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  1. Jason
    June 12, 2020 @ 8:11 am

    I am so glad I stumbled across this site while researching how to properly do backtests for my options trading strategies. Thank you!


      June 12, 2020 @ 3:56 pm

      Hi Jason – happy to hear it’s helpful.


  2. Erick C
    June 14, 2020 @ 3:47 pm

    I like the reduced risk by limiting the trading time to 8 hours/week. Good job


  3. Uri
    August 14, 2020 @ 4:29 am


    1) with these Strategies, where you close and open a new position intermediately, what will be the difference if you just buy and hold, without selling?

    2) in regulated brokers it’s not possible to buy bitcoin (only bitcoin futures, where I think that results will be similar to this strategy) and GBTC

    3) When you close a position, in this backtest, it can be a profit or loss, correct?

    4) it’s possible to back-test a longer holding period, like 1 week or 1 month? and GBTC?

    thank you very much and keep with your great research!


      August 17, 2020 @ 12:31 am

      Hey Uri —

      1) I’m not sure I understand the question. Perhaps restate differently?

      2) This is true, and agree the results should be similar.

      3) Correct.

      4) It is. Is the idea to stratify results by week of month or month of year?

      You’re welcome! Appreciate the kind words.


      • Uri
        August 17, 2020 @ 5:07 am

        Thanks for your answer!

        In question 1, I mean, that this strategy will be similar to big and never sell?

        what is the advantage of close a position and buy again intermediately?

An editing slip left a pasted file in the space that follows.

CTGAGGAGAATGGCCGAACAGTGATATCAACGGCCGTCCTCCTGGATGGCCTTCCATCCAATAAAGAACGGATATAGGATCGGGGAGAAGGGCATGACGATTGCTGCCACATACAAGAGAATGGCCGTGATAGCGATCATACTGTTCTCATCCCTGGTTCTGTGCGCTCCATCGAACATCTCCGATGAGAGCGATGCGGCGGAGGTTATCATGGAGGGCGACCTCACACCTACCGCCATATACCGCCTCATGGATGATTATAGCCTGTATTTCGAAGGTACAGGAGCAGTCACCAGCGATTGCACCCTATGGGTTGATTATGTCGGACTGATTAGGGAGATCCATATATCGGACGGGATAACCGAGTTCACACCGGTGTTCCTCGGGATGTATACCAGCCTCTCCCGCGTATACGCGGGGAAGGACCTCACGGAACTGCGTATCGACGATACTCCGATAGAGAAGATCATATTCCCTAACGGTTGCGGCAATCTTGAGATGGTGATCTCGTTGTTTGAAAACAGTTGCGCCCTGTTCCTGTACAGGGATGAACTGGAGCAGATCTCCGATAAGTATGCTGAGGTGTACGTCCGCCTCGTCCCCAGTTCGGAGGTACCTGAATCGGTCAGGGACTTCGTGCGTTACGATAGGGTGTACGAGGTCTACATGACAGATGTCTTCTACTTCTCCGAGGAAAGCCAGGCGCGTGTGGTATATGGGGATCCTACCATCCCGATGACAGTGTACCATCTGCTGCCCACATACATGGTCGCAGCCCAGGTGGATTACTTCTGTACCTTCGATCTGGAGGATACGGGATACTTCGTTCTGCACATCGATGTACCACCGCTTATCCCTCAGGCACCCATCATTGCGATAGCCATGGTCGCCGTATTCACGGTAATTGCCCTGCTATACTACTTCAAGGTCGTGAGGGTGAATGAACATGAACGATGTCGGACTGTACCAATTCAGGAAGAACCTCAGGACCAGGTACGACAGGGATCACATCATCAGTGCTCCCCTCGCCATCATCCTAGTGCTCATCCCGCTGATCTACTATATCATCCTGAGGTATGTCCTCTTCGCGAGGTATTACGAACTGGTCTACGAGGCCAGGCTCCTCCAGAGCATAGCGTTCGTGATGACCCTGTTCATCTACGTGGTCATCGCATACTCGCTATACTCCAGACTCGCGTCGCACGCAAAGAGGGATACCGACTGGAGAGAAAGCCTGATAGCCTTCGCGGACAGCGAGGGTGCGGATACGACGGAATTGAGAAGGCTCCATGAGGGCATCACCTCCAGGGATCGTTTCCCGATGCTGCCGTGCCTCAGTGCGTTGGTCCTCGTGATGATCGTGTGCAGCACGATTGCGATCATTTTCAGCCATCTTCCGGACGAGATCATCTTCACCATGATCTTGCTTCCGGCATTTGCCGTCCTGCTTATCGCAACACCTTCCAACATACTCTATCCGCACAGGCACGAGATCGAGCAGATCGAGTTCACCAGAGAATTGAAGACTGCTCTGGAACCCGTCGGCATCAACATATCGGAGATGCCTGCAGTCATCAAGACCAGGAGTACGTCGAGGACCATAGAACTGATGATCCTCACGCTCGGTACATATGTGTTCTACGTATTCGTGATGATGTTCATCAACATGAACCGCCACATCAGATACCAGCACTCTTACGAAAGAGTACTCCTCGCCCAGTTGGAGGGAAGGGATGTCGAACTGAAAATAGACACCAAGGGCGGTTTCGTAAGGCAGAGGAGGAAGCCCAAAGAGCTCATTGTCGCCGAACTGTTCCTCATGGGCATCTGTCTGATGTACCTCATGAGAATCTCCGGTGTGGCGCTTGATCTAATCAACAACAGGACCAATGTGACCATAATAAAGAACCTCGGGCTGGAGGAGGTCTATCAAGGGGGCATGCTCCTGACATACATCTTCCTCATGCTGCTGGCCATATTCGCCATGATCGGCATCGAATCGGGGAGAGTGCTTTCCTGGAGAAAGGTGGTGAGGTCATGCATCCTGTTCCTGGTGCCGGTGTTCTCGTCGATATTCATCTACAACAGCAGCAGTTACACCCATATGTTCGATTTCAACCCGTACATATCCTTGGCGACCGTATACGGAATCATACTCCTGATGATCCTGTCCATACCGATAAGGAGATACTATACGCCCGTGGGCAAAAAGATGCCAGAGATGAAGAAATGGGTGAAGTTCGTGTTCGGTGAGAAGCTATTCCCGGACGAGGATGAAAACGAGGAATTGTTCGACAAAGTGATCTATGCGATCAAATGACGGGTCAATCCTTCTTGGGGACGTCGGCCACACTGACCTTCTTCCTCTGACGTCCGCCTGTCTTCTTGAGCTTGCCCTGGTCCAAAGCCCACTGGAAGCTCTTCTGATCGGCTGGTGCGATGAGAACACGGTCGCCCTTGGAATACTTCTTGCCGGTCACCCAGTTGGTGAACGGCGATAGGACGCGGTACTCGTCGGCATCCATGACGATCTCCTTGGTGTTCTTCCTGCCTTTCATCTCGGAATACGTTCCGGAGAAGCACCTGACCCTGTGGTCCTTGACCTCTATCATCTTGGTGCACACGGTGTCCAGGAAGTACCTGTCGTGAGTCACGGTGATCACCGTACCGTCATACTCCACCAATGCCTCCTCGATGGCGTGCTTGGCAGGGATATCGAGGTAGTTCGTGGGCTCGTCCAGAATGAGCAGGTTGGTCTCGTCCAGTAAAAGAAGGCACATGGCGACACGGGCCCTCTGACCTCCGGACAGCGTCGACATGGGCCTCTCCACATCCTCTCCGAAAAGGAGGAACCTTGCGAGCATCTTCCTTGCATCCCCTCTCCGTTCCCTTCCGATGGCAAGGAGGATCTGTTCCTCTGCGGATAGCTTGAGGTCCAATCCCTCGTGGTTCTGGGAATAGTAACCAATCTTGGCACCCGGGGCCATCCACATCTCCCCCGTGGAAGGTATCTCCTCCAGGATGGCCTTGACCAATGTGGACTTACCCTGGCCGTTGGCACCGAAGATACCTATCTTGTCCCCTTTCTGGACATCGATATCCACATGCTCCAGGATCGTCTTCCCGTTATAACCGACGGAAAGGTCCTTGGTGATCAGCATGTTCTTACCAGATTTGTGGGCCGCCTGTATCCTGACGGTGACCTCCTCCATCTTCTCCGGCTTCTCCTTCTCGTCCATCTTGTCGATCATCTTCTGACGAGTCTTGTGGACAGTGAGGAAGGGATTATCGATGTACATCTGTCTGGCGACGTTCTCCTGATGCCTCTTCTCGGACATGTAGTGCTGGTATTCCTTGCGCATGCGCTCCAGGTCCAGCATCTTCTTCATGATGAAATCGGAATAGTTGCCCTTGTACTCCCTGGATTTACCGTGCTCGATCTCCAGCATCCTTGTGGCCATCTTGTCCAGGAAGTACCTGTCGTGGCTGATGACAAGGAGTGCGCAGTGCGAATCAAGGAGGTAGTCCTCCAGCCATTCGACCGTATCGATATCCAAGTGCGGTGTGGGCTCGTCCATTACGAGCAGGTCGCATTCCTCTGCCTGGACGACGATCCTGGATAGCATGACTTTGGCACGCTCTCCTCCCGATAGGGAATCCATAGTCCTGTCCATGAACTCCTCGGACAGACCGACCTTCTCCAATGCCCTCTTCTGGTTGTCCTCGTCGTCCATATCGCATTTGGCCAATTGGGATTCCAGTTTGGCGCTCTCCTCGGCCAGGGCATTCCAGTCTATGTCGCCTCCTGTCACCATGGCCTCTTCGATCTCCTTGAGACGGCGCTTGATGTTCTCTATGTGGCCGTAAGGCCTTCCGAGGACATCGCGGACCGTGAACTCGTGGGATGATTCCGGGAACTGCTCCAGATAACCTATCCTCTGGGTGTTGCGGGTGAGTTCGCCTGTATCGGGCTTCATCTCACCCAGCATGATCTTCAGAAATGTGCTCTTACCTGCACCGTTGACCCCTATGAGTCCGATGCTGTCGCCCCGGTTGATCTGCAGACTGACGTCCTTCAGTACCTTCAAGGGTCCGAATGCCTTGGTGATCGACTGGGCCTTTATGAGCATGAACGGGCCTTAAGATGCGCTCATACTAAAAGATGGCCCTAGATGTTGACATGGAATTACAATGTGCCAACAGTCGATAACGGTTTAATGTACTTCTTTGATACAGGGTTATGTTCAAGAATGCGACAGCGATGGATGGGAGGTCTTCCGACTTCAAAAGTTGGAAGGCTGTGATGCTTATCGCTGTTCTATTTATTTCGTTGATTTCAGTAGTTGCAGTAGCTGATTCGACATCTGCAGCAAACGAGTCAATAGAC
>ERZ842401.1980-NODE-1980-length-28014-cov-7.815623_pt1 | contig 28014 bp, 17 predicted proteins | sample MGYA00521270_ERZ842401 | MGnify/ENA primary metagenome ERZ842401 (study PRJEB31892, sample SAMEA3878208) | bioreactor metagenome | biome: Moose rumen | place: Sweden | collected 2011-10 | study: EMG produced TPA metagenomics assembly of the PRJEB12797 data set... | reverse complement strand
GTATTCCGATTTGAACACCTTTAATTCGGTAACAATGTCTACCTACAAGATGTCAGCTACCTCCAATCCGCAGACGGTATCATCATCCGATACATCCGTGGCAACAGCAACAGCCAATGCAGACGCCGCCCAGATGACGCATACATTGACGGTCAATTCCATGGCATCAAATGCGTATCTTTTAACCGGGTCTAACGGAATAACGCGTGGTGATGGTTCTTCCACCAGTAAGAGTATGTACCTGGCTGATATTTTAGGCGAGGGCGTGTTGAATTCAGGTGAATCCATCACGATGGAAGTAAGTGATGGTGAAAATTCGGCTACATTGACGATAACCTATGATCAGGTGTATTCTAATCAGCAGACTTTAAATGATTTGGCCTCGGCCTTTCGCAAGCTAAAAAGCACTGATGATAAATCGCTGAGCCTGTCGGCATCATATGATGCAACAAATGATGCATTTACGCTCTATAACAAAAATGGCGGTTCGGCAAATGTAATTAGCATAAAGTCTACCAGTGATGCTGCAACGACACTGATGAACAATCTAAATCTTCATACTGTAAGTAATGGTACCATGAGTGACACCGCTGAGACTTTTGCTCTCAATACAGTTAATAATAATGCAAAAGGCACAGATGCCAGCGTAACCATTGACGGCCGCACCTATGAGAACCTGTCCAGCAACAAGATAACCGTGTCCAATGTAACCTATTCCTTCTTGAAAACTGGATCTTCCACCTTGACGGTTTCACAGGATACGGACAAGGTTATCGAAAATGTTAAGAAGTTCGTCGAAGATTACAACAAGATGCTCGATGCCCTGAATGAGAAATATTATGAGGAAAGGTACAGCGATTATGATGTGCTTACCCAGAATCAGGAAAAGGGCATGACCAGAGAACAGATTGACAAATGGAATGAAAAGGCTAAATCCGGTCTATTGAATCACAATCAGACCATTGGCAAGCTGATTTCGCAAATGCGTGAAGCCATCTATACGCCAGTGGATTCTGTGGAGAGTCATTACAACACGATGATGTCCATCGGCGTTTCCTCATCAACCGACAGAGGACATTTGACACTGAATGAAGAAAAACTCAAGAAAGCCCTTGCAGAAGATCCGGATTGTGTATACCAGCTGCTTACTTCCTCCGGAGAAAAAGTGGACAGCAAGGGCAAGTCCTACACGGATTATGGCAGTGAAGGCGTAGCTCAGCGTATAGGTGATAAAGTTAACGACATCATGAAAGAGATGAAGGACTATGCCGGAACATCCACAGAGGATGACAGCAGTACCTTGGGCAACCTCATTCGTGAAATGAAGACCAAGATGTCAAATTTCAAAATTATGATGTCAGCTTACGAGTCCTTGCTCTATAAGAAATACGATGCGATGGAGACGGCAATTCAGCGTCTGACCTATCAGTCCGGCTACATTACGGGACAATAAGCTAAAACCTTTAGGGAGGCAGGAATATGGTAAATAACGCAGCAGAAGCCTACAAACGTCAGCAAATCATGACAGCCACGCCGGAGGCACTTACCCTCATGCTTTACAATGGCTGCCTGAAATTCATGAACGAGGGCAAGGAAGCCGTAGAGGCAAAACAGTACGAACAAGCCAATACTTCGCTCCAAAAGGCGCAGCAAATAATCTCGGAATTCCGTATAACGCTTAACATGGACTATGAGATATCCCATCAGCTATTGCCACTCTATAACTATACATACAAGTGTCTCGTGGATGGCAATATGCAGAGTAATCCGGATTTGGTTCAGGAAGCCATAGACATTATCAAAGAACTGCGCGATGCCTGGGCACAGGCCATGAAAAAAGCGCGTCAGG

5) I think that this back-test show a good performance, because it include a big bull market in bitcoin,
        if you make this back-test from 2018 to 2020, I think that you will get very different results…


          August 18, 2020 @ 12:06 am

          Correct, should be similar to buy and never sell.

          There is no advantage if the intent is to buy/hold. It’s strictly an administrative activity to measure daily returns. For example, if someone wanted to “buy and hold” only on Tuesdays (granted, this isn’t an actual buy and hold), exiting and reopening the following day does nothing more than allow measuring of the previous day’s performance.

          5) It’s quite possible. The same thing happened on the AAPL equity study:

          The outperforming strategy started underperforming in 2016 onward.


  4. Michael
    October 25, 2020 @ 12:35 pm

    I do not believe you are able to trade BTCUSD commission free anywhere (with the exception of derivatives which obviously complicates everything) so do you think it is likely the backtest results are not very representative when assuming 0% commissions? It would be interesting to see the results assuming the fee structure of a major BTC fiat exchange like Coinbase Pro.



      October 25, 2020 @ 11:17 pm

      That’s a good point.

      According to Coinbase Pro the trade fee is a % of the notional traded – 0.5% for amounts <= $10k.

      That's a 1% drag every week! I didn't realize commissions are that high. I guess it's apparent that I don't trade BTC so my assumption is a poor one in this case 🙂

      The relative performance of the different strategies stands but implementation is impractical due to costs. I'll look into reproducing this study with the trade fees intact and will be sure to include them in other BTC studies.

      Good call!


  5. Uri
    November 6, 2020 @ 6:52 am

    Hi, how will be the results if instead of backtest, BTC, Long Day Trade, you do backtest, BTC, Long MONTH Trade, that means open a position the first of the month, and close it at the end of the month, and then open a new long position…


      November 6, 2020 @ 8:35 am

      Great question.

      Not sure on performance. However, it would be quite susceptible to timing luck. For example, we could open a position on the 1st and close on the 30th, or we could open on 15th and close on 14th. There are essentially 30 variations of this (ignoring Feb), one for each day of the month. Each will have a unique result.

      Since BTC only has about 6 years of trading history, that’s only 6 “January” trades. The observation count would be too low to derive defensible stats.


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